Although I now work as a teacher, I used to be a librarian, and I am happy to post book reviews as I find interesting books. Danah Boyd has written the book "It's complicated - the social lives of networked teens" in which she describes young people's usage of social media. It's an exciting and complex world that opens up as you read the book. A lot has happened since I was a teenager, but at the same time, everything is pretty much as it has always been in the world of young people.
Boyd's ambition is to describe the teenager's use of social media from their perspective, and she does it brilliantly! We get to come into a world where teens try to create their own identity, where friends are essential and where various dramas occur every day.
Today I was working on an interactive lesson on adjectives with the students. The students see a "Powerpoint" on their Chromebooks with an assignment, and there is a collaborative part included. After the session, I may see how each student solved the assignment, their answers the and how far they've got during the day. Great! . . . or is it really?!
When I look at the results, something just doesn't feel right. Have we taken it too far? I wouldn't want my boss to see how I was working on my tasks, how many mistakes I have made, and how much time I've spent on every assignment. I'm not so sure that my students want it either. One advantage of having an old-fashioned piece of paper is that it is always private.
The past year, the internet has been bubbling with articles about the so-called Momo challenges. Some claim that they don't really exist, others try to warn that these challenges show up everywhere. The Momo challenges aim at children and they gradually get worse as the child plays along in the "game". The last step of the challenge may be to harm yourself or others or to take part in a criminal act. This happens behind the parents' backs and the children are warned to tell anyone what's going on.
The important thing here is not whether the challenges are called Momo or not since it is quite clear that children and young people are tricked into interactions, chain letters, and social contacts they can not handle. All adults surrounding the children have an important task in guiding and leading young people when they start using digital on there own. The text below is intended as a story for young people who do not always see the dangers one can face online.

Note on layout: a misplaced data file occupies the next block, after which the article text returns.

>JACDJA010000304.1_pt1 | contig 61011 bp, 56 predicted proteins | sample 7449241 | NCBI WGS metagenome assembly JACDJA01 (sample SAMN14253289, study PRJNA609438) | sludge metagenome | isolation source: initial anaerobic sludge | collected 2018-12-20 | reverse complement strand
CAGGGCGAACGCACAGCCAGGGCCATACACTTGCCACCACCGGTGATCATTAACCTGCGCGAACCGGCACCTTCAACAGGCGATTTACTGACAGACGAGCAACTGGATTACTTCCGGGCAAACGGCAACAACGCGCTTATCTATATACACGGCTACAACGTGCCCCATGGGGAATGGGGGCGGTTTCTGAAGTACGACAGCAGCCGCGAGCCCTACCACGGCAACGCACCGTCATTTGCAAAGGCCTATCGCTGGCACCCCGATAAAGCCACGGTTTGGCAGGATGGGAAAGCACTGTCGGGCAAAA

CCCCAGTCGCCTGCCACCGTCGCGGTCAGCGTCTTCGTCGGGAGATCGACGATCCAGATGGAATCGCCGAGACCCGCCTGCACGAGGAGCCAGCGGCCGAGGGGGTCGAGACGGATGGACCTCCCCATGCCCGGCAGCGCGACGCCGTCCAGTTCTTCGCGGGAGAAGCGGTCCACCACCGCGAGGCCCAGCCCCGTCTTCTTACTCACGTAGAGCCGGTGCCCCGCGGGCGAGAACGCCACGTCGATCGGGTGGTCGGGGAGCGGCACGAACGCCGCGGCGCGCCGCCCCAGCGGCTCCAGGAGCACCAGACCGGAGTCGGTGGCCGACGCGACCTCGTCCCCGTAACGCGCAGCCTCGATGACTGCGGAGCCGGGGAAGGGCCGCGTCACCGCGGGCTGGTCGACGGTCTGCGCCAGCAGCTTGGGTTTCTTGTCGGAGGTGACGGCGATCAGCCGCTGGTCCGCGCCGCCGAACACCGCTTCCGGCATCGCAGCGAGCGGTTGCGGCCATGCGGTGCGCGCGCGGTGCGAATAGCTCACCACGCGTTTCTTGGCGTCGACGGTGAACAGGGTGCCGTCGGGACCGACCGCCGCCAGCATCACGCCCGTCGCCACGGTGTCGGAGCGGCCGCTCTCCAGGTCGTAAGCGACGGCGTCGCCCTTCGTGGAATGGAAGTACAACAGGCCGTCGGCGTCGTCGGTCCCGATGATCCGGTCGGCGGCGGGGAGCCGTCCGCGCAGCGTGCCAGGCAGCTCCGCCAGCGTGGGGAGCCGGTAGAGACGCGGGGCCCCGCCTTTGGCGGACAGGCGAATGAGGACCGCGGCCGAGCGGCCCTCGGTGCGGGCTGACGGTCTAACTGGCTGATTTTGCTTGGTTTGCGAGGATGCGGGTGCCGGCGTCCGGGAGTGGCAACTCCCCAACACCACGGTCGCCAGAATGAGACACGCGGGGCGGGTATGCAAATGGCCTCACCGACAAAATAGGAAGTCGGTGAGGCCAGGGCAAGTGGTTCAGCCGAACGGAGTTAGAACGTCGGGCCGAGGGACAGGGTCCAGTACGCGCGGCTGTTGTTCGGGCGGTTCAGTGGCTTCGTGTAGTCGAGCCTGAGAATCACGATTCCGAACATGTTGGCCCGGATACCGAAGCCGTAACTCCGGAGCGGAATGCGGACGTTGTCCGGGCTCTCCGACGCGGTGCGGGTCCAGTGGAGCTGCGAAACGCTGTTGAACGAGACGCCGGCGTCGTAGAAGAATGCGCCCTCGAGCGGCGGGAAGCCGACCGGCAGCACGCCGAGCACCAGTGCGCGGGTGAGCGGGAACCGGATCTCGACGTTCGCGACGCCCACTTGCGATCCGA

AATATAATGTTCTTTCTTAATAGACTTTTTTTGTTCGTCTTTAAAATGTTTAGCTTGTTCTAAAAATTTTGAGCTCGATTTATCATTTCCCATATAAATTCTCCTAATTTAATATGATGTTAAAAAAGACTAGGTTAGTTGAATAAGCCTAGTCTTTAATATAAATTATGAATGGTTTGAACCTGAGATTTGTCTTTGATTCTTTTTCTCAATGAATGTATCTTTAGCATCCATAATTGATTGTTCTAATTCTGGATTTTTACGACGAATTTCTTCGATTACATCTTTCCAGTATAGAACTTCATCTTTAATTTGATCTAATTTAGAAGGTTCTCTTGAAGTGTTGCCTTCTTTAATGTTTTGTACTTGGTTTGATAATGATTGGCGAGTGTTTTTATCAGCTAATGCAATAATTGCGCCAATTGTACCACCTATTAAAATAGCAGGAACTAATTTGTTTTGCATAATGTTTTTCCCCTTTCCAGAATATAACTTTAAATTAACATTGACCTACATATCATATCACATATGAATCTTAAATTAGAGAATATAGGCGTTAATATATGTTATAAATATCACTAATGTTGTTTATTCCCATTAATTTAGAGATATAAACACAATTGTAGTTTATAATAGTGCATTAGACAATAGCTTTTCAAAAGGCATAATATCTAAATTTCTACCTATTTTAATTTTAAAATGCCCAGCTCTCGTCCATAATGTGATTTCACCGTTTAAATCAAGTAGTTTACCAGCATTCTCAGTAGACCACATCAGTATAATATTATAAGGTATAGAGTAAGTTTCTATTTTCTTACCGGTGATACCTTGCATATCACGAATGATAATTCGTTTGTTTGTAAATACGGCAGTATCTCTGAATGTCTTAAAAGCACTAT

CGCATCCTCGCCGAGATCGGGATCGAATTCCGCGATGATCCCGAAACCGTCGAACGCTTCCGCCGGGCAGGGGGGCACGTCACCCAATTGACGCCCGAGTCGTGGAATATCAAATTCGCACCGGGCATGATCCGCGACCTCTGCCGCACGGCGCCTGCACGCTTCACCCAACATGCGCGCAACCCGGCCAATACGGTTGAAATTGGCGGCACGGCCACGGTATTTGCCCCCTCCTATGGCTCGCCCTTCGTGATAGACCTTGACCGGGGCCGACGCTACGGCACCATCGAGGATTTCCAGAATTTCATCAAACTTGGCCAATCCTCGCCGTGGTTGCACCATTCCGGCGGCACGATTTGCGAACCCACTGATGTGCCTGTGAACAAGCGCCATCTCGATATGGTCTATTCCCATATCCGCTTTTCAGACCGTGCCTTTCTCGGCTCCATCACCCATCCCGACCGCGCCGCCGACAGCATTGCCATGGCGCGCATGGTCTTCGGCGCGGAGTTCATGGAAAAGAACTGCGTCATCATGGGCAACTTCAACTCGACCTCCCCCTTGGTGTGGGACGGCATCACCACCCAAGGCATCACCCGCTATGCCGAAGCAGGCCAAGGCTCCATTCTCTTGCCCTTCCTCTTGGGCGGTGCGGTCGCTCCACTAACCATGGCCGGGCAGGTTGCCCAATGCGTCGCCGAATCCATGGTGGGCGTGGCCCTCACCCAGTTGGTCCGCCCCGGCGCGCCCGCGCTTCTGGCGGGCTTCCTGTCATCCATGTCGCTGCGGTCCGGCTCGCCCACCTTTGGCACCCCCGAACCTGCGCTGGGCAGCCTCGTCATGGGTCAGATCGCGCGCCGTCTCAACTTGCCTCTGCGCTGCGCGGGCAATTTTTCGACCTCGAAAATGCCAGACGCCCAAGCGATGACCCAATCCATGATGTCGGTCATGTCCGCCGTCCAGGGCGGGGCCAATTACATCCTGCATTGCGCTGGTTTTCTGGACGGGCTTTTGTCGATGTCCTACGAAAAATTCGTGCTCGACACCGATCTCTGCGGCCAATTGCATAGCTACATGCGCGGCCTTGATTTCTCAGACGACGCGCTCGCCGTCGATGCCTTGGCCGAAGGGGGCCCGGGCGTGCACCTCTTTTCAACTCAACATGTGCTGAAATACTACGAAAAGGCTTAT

I am a teacher and I work a lot with digitalization, but I am also a parent and I see how children can at worst behave towards each other in digital worlds. What worries me is how little other adults care about what's going on. When you don't understand, you dismiss it by saying that "they had a fight in some game". Here, the whole adult world must stop turning a blind eye and dare to enter the digital world where children spend so much of their time. It is very much as real as the one we call the real world.
This week it happened again! A crying child called and told me that her house in Minecraft had been destroyed by other children that she thought she could trust. I didn't need to ask why she called me and no other adult. I'm simply the only adult in their lives who listens and takes this kind of problems (this kind of bullying!) seriously. I'm no expert in Minecraft, but I made a decision to try to understand what had happened. The conversation sounded something like this:
I am the technician who became a librarian, but who got tired of the quiet and peaceful life at the library and started working as a teacher. I brought with me everything I knew about databases, information retrieval and networks and soon I was an ICT-educator. Today, I work as a teacher at Komvux in Norrköping.
I have always had a nerdy great interest in technology. I can find interest in everything from robots to model railroads or the steel industry of the industrial revolution. Technology should take us forward and prevent us from everything boring. You need to dare to be somewhat lazy and ask yourself if there is no easier way to get something done. The human desire to get away is what has driven the technical development and find time for other things. Like model railroads, for instance!
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